A Malawi human rights lawyer says the arrest of an HIV-infected man, who was paid to have sex with more than 100 adolescent girls as part of a traditional ritual marking their passage to womanhood, is not enough.
Malawi police arrested Eric Aniva, from the southern district of Nsanje, after he gave a media interview in which he confessed to having sex with the girls for a fee of between four and seven dollars, paid by each of their families.
The little-known local practice lasts three days and is performed in southern Malawi by men known as "hyenas" at the request of a girl's parents after her first menstruation. The girls are often pushed into arranged marriages afterwards.
The ritual is believed to train girls to become good wives and to protect them from disease or misfortune that could fall on their families or their village.
"Aniva was arrested on Monday after he was summoned to my office," district commissioner Gift Lapozo told AFP.
Malawian President Peter Mutharika had earlier issued a statement ordering Aniva's arrest and calling for an inquiry into the role of the parents involved.
Aniva should "be investigated for exposing the young girls to contracting HIV and further be charged accordingly," Mutharika added.
"Harmful cultural and traditional practices cannot be accepted."
A Malawi human rights lawyer, Chrispine Sibande, commended the president for the gesture but told AP that arresting Aniva was not enough.
“The practice is very rampant in some of parts of the country,” Sibande said, urging a broader effort to end it.
In a BBC interview broadcast last week, Aniva confessed to being infected with HIV and sleeping with at least 100 girls without using protection.
"Some girls are just 12 or 13 years old, but I prefer them older," he said.
"All these girls find pleasure in having me as their hyena. They actually are proud and tell other people that this man is a real man, he knows how to please a woman."
However, a number of girls told the broadcaster they had no choice and feared their families would suffer disease or death if they refused.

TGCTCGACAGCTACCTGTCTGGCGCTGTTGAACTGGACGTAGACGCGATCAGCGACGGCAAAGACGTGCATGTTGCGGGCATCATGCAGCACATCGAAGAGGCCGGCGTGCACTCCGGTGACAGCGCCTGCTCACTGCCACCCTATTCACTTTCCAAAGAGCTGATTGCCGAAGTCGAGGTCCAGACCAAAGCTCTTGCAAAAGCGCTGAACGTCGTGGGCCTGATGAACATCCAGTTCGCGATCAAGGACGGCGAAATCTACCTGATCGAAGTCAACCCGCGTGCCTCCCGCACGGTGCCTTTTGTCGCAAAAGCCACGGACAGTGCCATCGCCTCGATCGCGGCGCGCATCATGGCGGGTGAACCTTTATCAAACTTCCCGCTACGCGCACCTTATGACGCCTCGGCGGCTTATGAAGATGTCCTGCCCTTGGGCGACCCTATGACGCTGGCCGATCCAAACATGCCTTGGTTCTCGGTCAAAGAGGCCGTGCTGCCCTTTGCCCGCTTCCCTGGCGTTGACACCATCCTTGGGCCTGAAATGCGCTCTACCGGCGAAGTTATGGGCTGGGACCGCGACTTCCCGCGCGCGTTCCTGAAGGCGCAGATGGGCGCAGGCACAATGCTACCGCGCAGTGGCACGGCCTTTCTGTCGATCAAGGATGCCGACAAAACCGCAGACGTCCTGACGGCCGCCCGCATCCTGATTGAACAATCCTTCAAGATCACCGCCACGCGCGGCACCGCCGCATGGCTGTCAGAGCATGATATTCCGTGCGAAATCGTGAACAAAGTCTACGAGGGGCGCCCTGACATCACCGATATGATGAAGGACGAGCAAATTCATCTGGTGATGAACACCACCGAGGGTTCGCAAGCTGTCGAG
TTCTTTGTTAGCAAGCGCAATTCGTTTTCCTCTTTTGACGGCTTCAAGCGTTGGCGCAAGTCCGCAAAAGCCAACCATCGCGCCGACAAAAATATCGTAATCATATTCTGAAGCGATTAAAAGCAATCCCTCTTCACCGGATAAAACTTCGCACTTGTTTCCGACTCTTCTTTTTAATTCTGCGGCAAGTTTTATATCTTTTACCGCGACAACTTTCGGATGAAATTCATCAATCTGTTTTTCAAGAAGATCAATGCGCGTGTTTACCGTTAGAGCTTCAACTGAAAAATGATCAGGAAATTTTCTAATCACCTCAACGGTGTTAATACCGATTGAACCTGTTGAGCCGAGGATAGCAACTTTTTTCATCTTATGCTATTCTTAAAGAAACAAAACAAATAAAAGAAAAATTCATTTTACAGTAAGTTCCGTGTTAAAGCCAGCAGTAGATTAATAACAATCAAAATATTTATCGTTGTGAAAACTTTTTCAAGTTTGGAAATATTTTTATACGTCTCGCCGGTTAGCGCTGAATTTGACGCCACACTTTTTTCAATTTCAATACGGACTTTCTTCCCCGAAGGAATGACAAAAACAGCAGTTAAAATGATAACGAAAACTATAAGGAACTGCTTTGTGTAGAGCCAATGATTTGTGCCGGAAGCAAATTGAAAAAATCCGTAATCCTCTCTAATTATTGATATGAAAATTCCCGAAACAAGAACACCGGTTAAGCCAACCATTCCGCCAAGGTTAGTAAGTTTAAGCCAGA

"There was nothing else I could have done," one girl told the BBC.
"I had to do it for the sake of my parents. If I'd refused, my family members could be attacked with diseases - even death - so I was scared."
The women believe a hyena is chosen for his good morals, and therefore cannot be infected with HIV or Aids, the custodians told BBC.
When asked, Aniva admitted to carrying the virus, but he doesn't disclose this to a girl's parents when they hire him.
The sexual cleansing ritual is also performed on bereaved widows in Nsanje district to exorcise villages of evil spirits or to prevent another death occurring.
Aniva, who has two wives and was reported to be in his 40s, said a "hyena" was selected by the community based on good morals and that custom did not allow him to use condoms.
One of his wives, Fanny, says she hates what he does, but it brings in income they need to survive.
She said she hated being forced to sleep with a hyena and doesn't want her two-year-old daughter to be initiated.
"I don't want that to happen," she said.
"I want this tradition to end. We are forced to sleep with the hyenas. It's not out of our choice and that I think is so sad for us as women."
Dr Howard Kasiya, health expert and director of the Adolescent Girls' Advocacy Network of Malawi, told the Guardian the ritual was “often a death sentence for girls".
“Malawi has one of the highest rates of maternal mortality in the world and 10 per cent of the population is HIV-positive,” Dr Kasiya said.
Malawi, which has one of the highest HIV infections in the world, criminalises sex with a person under the age of 16.
If found guilty of underage sex, Aniva could be imprisoned for life.
It was unclear over how many years Aniva had been a "hyena".